Spring StreetCenter of Commerce to Center of Power to Sound Stage
In Northern California, they panned gold in the mountain canyons. In Southern California, they made gold, in the concrete canyons of Spring Street.
In the 1920's, as Los Angeles flexed its new urban strength, its financial heart beat sturdily on Spring Street, "the Wall Street of the West," where banks and financial institutions prospered along with the fledgling city.
At its center was the five-story stock exchange, for which ground was broken a week before the stock market plunge in the fall of 1929 helped to usher in the Great Depression.
1920's - Era of Optimism
The era's optimism is visible in the exuberant Beaux Arts architecture of Spring Street of the 1920's, when the Merchants National Bank, Union Oil, Mortgage Guarantee, Banks Huntley and the venerable Title Insurance and Trust Company all set up shop on Spring Street.
Many of these tycoons' office buildings facades still stand virtually intact, which accounts for Spring Street's popularity with movie studios and television companies looking to capture authentic period cityscapes.
First Skyscraper - 12 Stories High
More than a score of these buildings were designed by architect John Parkinson, whose Braly Building, built in 1904, started it all. At 12 stories, it was the city's first skyscraper, and except for City Hall and the gorgeous black-and-gold towers of the Richfield Building, it remained a giant until 1957, when a law prohibiting buildings taller than City Hall was repealed.
By the 1920s, City Hall was built on North Spring Street, defining the downtown silhouette for decades, even being depicted on the city's police badges. City Hall's 26 stories are topped by a beacon named in honor of Charles A. Lindbergh, who made his historic transatlantic flight the year City Hall opened. Its public arcades and galleries are highlighted in gold leaf, marble and teakwood; the exquisite rotunda's floor is a geometric mosaic of 400 pieces of marble.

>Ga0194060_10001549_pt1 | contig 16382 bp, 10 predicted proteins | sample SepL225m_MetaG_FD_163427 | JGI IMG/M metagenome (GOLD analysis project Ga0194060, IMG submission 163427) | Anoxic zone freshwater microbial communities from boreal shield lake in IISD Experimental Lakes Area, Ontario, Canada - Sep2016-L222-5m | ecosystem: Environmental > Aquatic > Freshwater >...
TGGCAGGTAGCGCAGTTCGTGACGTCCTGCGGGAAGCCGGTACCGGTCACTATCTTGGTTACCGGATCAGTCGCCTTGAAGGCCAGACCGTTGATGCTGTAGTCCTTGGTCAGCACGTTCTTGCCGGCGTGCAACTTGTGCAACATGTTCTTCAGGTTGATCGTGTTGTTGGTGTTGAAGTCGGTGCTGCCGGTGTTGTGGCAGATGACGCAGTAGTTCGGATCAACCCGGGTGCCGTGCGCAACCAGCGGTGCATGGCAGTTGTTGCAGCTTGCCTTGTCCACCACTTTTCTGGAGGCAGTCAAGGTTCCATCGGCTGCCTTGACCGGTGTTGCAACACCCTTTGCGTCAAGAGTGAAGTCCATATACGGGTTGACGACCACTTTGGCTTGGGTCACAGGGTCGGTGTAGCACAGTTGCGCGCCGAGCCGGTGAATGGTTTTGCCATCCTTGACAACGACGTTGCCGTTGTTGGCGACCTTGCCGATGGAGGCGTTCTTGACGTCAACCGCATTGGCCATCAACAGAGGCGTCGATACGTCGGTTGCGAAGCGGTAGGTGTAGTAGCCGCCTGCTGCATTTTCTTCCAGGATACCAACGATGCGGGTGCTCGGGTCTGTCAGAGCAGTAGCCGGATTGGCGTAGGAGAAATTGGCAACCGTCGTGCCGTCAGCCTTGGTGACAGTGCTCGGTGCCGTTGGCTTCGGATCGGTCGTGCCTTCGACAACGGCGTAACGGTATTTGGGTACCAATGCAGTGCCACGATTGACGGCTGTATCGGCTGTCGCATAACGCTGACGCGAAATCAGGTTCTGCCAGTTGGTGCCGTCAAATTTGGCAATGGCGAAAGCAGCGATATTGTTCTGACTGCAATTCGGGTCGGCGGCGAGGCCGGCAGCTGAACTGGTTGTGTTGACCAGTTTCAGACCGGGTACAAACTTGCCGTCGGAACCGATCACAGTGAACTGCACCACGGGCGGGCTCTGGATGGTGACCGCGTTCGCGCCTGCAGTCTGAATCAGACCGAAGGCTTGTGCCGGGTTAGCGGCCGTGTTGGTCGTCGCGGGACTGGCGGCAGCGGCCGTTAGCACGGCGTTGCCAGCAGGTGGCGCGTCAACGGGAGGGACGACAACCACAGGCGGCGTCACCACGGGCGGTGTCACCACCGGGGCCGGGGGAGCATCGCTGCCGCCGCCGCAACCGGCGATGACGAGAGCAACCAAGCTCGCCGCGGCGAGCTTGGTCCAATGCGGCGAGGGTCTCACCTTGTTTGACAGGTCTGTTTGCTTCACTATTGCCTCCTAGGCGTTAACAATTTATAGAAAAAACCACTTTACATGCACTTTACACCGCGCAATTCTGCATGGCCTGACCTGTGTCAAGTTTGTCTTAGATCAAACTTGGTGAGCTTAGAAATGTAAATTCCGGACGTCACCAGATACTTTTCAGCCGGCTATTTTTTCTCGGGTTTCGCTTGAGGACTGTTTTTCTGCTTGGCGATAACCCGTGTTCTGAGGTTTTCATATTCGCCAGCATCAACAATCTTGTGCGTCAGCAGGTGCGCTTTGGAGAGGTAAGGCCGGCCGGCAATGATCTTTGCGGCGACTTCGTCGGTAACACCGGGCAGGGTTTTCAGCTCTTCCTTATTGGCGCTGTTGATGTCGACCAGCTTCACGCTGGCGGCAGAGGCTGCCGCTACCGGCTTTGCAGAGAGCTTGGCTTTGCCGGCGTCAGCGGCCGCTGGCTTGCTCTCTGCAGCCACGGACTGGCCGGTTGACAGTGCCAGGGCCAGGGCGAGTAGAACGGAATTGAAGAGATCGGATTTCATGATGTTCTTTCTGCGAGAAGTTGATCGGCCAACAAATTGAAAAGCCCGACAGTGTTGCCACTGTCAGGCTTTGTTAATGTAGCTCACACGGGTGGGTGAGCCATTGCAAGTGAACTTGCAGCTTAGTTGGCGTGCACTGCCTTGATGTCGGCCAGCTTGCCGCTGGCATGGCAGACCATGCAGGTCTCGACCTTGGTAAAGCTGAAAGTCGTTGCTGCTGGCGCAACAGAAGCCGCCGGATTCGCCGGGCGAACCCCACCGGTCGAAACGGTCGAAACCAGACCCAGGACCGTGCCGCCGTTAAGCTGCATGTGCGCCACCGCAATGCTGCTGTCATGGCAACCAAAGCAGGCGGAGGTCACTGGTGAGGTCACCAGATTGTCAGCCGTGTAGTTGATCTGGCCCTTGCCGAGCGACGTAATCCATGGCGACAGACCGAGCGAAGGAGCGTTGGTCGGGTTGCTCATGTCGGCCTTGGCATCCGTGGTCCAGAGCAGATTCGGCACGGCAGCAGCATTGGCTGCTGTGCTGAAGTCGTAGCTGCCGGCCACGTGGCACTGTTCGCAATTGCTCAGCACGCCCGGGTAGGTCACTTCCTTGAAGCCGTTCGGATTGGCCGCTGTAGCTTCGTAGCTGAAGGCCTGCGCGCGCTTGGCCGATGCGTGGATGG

Hollywood film crews are almost as omnipresent as civil servants; then building served as Superman's newspaper, "The Daily Planet," Martians death rayed it in "War of the Worlds," and giant ants scaled its California-granite façade in the sci-film "Them!" It was the center of intrigue in 1997's "L.A. Confidential."
Despite City Hall and the ubiquitous film crews, Spring Street never again became as prosperous and bustling as it had been in the 1920s. One of the very few new edifices on Spring Street is the 1990 Ronald Reagan State Building.
Alongside the lobby's reflecting pool are sculptures of California cougars, and of the extinct California grizzly, the bear on the state flag.
Must-See Must-Stay Hostelry
The Braly Buiding was still new when the city's most elegant hotel - and its first class-A, fireproof building - opened its doors in 1906. The Alexandria Hotel, (at Fifth and Spring) eight stories tall, was the must-see, must-stay hostelry where the famous and titled danced under the stained-glass dome of the Palm Court. Sarah Bernhardt, Enrico Caruso and Jack Dempsey were guests in its 500 rooms and suites. The Alexandria's roster of visiting presidents, present and future, was impressive: William Howard Taft, a young Theodore Roosevelt, and Woodrow Wilson, who pushed for support for the League of Nations from the Alexandria.
Most famously, the Alexandria Hotel was where Hollywood's earliest stars and geniuses, Charlie Chaplin - who kept a suite in the hotel - D.W. Griffith, Mary Pickford and Douglas Fairbanks met in 1919 to form their own movie making organization, United Artists.
And just how the street ended up with the name "Spring" had to do with the heart, not hydraulics. E.O.C. Ord, the surveyor charged with laying out and naming the city's early streets, was wooing a young woman named Trinidad de la Guerra, and he had given her the nickname he later abbreviated and bestowed in honor on the thoroughfare: "mi primavera, my springtime" - Spring Street.
Biddy Mason was a one-time Mississippi slave who fought to win her freedom and save the wages from her job as a midwife to buy a $250 plot between Spring Street and Broadway in 1866. The site of the old homestead is now part of a $24 million complex that contains a park in her honor.